Publication date: 2001
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Martin, the central character of Hart Wegner's powerful new short-story cycle, is a middle-aged German émigré who has found a home, of sorts, in the glitzy, often surreal setting of contemporary Las Vegas. Exiled at the end of World War II with his parents from their beloved Silesia, the family struggles to come to terms with the turmoil of history and memory while they cope with the challenges of assimilation in an alien setting.
In stories that range from the Nevada desert to the lost world of prewar Silesia, Wegner explores, through the perspectives of Martin, his aging parents, and their small circle of fellow émigrés, the intricate tapestry of the exile experience--childhood recollections of the fertile plains of East Germany and the shelter of comfortable and loving homes, memories of the horrors of war, the guilt and terror and despair of displacement, the frustrations of finding one's way in a new culture, the precious ties of family and longtime friendship. And most of all, loss--the loss of home; of an identity formed by an ancient language, the details of a shared culture, and a common sense of past and of future; of loved ones; and finally, and most tragically, of memory itself.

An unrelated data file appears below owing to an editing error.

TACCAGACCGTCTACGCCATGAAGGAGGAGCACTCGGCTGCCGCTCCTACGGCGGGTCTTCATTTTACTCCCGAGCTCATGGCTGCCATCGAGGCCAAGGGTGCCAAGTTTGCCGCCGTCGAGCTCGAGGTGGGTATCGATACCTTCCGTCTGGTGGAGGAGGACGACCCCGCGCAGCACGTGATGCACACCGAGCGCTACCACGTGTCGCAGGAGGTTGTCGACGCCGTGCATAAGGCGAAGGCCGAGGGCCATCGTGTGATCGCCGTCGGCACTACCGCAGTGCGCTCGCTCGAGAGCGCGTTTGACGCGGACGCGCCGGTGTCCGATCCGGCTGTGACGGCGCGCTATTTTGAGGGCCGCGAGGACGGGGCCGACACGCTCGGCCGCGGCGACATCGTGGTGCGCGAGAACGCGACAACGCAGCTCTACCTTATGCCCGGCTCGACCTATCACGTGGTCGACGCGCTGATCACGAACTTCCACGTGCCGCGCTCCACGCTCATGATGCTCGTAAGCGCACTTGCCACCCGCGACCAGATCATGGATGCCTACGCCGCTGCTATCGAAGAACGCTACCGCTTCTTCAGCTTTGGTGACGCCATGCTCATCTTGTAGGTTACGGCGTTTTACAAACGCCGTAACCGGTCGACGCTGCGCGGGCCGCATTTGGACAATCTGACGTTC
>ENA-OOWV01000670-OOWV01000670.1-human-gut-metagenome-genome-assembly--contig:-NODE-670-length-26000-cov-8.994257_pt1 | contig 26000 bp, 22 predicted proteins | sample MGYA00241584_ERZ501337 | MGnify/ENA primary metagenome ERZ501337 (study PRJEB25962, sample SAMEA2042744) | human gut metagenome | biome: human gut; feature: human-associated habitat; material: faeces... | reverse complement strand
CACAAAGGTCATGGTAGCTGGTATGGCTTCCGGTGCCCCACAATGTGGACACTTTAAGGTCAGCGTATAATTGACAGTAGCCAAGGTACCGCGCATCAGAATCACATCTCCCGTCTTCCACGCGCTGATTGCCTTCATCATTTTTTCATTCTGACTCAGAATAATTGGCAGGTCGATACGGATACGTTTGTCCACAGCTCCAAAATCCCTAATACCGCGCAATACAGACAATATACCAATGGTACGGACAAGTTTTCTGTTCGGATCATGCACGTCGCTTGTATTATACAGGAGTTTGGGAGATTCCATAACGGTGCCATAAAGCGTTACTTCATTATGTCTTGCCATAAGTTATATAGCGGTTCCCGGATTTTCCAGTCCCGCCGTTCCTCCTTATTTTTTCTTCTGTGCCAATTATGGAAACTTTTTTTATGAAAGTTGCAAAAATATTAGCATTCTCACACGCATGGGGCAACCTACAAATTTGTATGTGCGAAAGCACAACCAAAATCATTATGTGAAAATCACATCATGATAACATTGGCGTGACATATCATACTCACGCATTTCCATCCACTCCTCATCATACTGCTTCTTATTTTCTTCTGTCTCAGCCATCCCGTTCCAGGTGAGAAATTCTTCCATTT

Wegner, an award-winning writer of short stories, is at the very top of his form in this moving, unforgettable collection. His characters are bitter, tender, despairing. Full of hope, they are ever seeking a new home, a new place in which to belong. The inner world of exile has never been examined with such sympathy, such clarity, or such eloquence.
As in his debut collection, Houses of Ivory, Hart Wegner continues to examine unmined territory in Off Paradise. He is interested in Christianity and disruption, and writes with the exiles amazing sense of something you might call place misplaced. The people in his fiction are at home and not at home, to equal degrees, in a world the form of which is shocking only because Wegner makes it so with his deft and unerring prose. Richard Wiley
Intricately layered, interconnected-damasked-the excellent stories in Hart Wegners Off Paradise speak both to and for al expatiates, which we all are, if not in place like his characters Martin and Ala and Mother and Father, then certainly in time. Read these stories slowly, savoring each one, the way Martin savors the blueberries he eats in the Carlyle Hotel in New York City with his old Army friend Josef. You will remember them. John Irsfeld
Few writers master a second language; still fewer appreciate two very divergent cultures. Wegners beautifully crafted tales do both, letting us share a self-exiled East German familys (really the authors) deep nostalgia for their lost Silesian younger years while adapting to a new life in Nevada. Armand Singer